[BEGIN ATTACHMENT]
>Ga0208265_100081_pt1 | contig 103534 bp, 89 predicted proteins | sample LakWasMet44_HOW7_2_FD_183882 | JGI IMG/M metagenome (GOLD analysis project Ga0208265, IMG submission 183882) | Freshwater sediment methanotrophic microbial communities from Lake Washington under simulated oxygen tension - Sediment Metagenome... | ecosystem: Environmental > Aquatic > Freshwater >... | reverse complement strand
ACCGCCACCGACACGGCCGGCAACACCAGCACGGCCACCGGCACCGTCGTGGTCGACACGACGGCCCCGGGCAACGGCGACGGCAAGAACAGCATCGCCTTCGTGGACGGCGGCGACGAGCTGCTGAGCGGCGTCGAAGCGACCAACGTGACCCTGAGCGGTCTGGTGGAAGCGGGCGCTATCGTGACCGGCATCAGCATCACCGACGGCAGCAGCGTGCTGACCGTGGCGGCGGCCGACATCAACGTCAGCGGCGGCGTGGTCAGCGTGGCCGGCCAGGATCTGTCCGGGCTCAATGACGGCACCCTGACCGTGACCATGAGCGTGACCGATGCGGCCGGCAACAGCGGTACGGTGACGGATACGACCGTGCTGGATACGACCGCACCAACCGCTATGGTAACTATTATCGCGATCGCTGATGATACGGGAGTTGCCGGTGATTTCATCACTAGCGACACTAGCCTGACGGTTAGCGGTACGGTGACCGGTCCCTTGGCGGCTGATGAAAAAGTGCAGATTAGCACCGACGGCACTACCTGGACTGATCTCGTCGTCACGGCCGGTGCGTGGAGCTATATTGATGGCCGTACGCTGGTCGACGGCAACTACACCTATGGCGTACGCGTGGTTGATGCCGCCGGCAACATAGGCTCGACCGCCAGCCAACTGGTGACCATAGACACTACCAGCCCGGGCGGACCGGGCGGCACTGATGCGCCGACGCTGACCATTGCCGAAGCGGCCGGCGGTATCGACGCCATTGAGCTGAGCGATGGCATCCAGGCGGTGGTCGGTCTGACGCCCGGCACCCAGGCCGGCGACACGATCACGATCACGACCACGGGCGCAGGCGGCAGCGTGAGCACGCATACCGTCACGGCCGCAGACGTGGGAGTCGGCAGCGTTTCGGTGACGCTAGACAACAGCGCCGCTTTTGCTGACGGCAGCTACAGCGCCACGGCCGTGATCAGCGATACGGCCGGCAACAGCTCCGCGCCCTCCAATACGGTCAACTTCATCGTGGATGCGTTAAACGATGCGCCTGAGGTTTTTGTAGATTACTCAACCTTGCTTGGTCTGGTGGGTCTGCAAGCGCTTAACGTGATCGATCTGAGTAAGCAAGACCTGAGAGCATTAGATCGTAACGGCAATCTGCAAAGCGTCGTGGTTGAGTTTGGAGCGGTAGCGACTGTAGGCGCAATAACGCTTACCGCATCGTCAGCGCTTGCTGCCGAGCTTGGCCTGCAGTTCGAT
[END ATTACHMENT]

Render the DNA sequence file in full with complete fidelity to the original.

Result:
>Ga0208265_100081_pt1 | contig 103534 bp, 89 predicted proteins | sample LakWasMet44_HOW7_2_FD_183882 | JGI IMG/M metagenome (GOLD analysis project Ga0208265, IMG submission 183882) | Freshwater sediment methanotrophic microbial communities from Lake Washington under simulated oxygen tension - Sediment Metagenome... | ecosystem: Environmental > Aquatic > Freshwater >... | reverse complement strand
ACCGCCACCGACACGGCCGGCAACACCAGCACGGCCACCGGCACCGTCGTGGTCGACACGACGGCCCCGGGCAACGGCGACGGCAAGAACAGCATCGCCTTCGTGGACGGCGGCGACGAGCTGCTGAGCGGCGTCGAAGCGACCAACGTGACCCTGAGCGGTCTGGTGGAAGCGGGCGCTATCGTGACCGGCATCAGCATCACCGACGGCAGCAGCGTGCTGACCGTGGCGGCGGCCGACATCAACGTCAGCGGCGGCGTGGTCAGCGTGGCCGGCCAGGATCTGTCCGGGCTCAATGACGGCACCCTGACCGTGACCATGAGCGTGACCGATGCGGCCGGCAACAGCGGTACGGTGACGGATACGACCGTGCTGGATACGACCGCACCAACCGCTATGGTAACTATTATCGCGATCGCTGATGATACGGGAGTTGCCGGTGATTTCATCACTAGCGACACTAGCCTGACGGTTAGCGGTACGGTGACCGGTCCCTTGGCGGCTGATGAAAAAGTGCAGATTAGCACCGACGGCACTACCTGGACTGATCTCGTCGTCACGGCCGGTGCGTGGAGCTATATTGATGGCCGTACGCTGGTCGACGGCAACTACACCTATGGCGTACGCGTGGTTGATGCCGCCGGCAACATAGGCTCGACCGCCAGCCAACTGGTGACCATAGACACTACCAGCCCGGGCGGACCGGGCGGCACTGATGCGCCGACGCTGACCATTGCCGAAGCGGCCGGCGGTATCGACGCCATTGAGCTGAGCGATGGCATCCAGGCGGTGGTCGGTCTGACGCCCGGCACCCAGGCCGGCGACACGATCACGATCACGACCACGGGCGCAGGCGGCAGCGTGAGCACGCATACCGTCACGGCCGCAGACGTGGGAGTCGGCAGCGTTTCGGTGACGCTAGACAACAGCGCCGCTTTTGCTGACGGCAGCTACAGCGCCACGGCCGTGATCAGCGATACGGCCGGCAACAGCTCCGCGCCCTCCAATACGGTCAACTTCATCGTGGATGCGTTAAACGATGCGCCTGAGGTTTTTGTAGATTACTCAACCTTGCTTGGTCTGGTGGGTCTGCAAGCGCTTAACGTGATCGATCTGAGTAAGCAAGACCTGAGAGCATTAGATCGTAACGGCAATCTGCAAAGCGTCGTGGTTGAGTTTGGAGCGGTAGCGACTGTAGGCGCAATAACGCTTACCGCATCGTCAGCGCTTGCTGCCGAGCTTGGCCTGCAGTTCGAT